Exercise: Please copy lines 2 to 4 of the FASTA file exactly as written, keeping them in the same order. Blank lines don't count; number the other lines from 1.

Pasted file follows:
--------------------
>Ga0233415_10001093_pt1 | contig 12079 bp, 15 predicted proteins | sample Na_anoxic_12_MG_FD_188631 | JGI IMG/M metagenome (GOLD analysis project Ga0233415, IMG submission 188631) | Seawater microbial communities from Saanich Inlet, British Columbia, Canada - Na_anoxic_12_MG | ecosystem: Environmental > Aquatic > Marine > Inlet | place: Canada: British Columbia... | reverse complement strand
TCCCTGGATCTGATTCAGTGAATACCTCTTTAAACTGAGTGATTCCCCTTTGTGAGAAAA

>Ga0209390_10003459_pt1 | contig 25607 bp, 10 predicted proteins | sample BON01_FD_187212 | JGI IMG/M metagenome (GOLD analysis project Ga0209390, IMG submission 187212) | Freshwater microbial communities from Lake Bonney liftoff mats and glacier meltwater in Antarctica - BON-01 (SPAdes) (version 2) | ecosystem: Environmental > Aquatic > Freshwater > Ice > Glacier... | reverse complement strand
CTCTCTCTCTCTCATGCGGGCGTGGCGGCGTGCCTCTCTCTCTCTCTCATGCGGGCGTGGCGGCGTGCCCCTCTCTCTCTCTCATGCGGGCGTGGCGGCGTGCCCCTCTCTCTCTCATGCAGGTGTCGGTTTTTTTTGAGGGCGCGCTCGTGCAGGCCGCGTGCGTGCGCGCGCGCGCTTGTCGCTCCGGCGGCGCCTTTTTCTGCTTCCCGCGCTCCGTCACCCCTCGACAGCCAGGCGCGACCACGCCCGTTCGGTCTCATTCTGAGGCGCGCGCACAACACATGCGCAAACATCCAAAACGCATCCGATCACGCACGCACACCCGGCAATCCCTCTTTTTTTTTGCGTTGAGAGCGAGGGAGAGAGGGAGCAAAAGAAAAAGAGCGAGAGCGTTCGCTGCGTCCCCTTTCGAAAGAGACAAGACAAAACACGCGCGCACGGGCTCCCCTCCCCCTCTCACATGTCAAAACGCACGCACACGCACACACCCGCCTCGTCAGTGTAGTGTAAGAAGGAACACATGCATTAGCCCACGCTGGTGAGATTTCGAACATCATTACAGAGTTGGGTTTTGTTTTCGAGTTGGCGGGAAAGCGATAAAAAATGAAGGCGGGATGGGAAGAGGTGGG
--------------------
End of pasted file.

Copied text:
TCCCTGGATCTGATTCAGTGAATACCTCTTTAAACTGAGTGATTCCCCTTTGTGAGAAAA

>Ga0209390_10003459_pt1 | contig 25607 bp, 10 predicted proteins | sample BON01_FD_187212 | JGI IMG/M metagenome (GOLD analysis project Ga0209390, IMG submission 187212) | Freshwater microbial communities from Lake Bonney liftoff mats and glacier meltwater in Antarctica - BON-01 (SPAdes) (version 2) | ecosystem: Environmental > Aquatic > Freshwater > Ice > Glacier... | reverse complement strand
CTCTCTCTCTCTCATGCGGGCGTGGCGGCGTGCCTCTCTCTCTCTCTCATGCGGGCGTGGCGGCGTGCCCCTCTCTCTCTCTCATGCGGGCGTGGCGGCGTGCCCCTCTCTCTCTCATGCAGGTGTCGGTTTTTTTTGAGGGCGCGCTCGTGCAGGCCGCGTGCGTGCGCGCGCGCGCTTGTCGCTCCGGCGGCGCCTTTTTCTGCTTCCCGCGCTCCGTCACCCCTCGACAGCCAGGCGCGACCACGCCCGTTCGGTCTCATTCTGAGGCGCGCGCACAACACATGCGCAAACATCCAAAACGCATCCGATCACGCACGCACACCCGGCAATCCCTCTTTTTTTTTGCGTTGAGAGCGAGGGAGAGAGGGAGCAAAAGAAAAAGAGCGAGAGCGTTCGCTGCGTCCCCTTTCGAAAGAGACAAGACAAAACACGCGCGCACGGGCTCCCCTCCCCCTCTCACATGTCAAAACGCACGCACACGCACACACCCGCCTCGTCAGTGTAGTGTAAGAAGGAACACATGCATTAGCCCACGCTGGTGAGATTTCGAACATCATTACAGAGTTGGGTTTTGTTTTCGAGTTGGCGGGAAAGCGATAAAAAATGAAGGCGGGATGGGAAGAGGTGGG